Wednesday, 25 March 2009

'Britain's First Shariah Compliant Newspaper'

Melanie Phillips on a particularly offensive Guardian editorial (which looks very much like the handiwork of Seumas Milne).

Hannan does what Variety used to call 'socko biz'

I did enjoy this. He's much better than those two little nerks on the Tory front bench. A tip of the hat to Mark Brentano for this.

Tuesday, 24 March 2009


Well, Oborne was right, wasn’t he? He said in the Mail last week he’d heard rumours that Mervyn King was getting scared about the borrowing levels. Now we know there *is* a rift between the Governor of the Bank of England and Brown and Darling after King’s comments at the Treasury Select Committee. He knows the truth: the debt level and Government deficits is terrifying; the IMF have given warning that Britain is facing the biggest Government deficit in the West and King has sensibly decided he doesn’t want to end up in the same historical dustbin that our Prime Minister is heading to, labeled ‘the man who abetted the man who bankrupted Britain.’
He’s getting that ‘I want to go to the toilet’ feeling, is old Merv, make no mistake about it. It’s logical that he should. He’s interested in the account books; whereas Gordon and Alistair are only interested in retaining power, at any price, even if they have to get your great-great-great-great grandchildren into debt doing it.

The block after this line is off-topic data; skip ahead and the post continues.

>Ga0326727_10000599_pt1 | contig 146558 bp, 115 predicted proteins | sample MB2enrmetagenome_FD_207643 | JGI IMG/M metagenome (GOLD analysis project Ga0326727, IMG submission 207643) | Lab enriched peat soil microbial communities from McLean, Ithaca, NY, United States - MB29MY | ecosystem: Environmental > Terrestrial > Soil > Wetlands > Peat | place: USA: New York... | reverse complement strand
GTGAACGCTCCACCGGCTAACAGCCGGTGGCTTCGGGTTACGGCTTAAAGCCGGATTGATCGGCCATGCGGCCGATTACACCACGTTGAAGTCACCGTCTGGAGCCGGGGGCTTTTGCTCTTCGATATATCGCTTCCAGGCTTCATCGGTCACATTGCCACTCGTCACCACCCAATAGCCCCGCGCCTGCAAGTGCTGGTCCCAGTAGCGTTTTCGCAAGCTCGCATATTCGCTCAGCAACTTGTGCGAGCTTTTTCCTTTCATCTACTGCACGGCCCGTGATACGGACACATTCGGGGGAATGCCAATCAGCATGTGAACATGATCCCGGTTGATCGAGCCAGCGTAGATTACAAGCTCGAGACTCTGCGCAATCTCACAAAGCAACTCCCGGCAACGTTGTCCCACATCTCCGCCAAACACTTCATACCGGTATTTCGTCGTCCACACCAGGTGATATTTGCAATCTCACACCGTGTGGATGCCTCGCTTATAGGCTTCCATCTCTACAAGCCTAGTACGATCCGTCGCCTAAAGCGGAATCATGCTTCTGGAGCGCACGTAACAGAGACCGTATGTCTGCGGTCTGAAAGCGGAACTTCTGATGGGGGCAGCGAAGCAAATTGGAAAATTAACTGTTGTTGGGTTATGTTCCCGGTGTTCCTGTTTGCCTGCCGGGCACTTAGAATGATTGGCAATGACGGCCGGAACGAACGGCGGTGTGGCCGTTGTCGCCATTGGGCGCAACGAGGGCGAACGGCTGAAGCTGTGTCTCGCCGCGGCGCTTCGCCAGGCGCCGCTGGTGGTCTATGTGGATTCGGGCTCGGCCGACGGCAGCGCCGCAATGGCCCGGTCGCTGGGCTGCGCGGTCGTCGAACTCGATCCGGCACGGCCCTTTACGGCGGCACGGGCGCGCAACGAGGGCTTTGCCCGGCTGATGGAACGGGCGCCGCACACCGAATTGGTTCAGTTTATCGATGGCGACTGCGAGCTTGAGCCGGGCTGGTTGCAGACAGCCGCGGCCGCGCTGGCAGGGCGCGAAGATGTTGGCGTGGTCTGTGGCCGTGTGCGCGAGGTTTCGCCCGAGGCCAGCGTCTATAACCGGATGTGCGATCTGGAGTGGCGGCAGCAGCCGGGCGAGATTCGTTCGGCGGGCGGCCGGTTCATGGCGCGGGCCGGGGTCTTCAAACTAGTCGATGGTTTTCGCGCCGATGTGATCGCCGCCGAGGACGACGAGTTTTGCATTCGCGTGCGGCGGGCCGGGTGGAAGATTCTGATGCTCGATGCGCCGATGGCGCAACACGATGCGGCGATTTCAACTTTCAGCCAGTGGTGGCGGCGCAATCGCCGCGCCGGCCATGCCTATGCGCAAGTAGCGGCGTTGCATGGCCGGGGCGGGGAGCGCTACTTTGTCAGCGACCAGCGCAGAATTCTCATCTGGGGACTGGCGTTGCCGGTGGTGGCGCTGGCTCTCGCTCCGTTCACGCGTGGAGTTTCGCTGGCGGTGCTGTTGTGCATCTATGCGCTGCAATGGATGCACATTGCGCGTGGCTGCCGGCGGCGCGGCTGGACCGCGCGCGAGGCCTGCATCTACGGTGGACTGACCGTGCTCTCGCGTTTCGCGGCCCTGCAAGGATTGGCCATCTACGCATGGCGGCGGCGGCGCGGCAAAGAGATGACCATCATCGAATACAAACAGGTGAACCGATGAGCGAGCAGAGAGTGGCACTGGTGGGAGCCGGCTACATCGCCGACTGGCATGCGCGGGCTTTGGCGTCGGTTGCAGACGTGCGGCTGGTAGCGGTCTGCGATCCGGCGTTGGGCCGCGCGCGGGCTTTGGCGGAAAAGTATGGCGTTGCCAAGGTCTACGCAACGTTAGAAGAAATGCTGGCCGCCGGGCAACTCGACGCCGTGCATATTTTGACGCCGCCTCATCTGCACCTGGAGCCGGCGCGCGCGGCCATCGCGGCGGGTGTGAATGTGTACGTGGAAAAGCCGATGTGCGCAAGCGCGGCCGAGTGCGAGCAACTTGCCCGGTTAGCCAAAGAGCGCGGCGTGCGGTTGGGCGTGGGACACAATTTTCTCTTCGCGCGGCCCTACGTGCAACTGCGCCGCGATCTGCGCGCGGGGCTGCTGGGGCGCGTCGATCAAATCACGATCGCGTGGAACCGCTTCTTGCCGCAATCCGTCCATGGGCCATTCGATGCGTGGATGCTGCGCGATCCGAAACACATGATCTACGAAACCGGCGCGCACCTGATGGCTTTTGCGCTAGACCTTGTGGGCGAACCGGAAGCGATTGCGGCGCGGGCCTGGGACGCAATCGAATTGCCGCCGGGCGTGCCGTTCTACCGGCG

King may not be the only one getting the fear. The most significant thing in this story is that the Queen called King in for a private audience. She’s never done that before, ever. Wouldn’t you like to have been a fly on the wall for that conversation?

Keep your ears cocked in King’s direction.
Naturally, the Government said there was no disagreement between King and Darling/Brown. Another day, another lie; what’s one more at this late stage? Watch Brown as well - he'll be looking for ways to make King sleep with the fishes.

Wednesday, 18 March 2009

Aaronovitch - the view from the bunker

It’s always worth reading David Aaronovitch’s editorials in the Times on Tuesdays because as a leading ‘client journalist’ and sycophant for New Labour his pieces reveal the current state of the government’s mindset.
And the mindset is whiny and defensive, to say the least. Yesterday’s column was so extraordinary that I undertook the unusual and onerous task of reading it a second time just to make sure I wasn’t dreaming.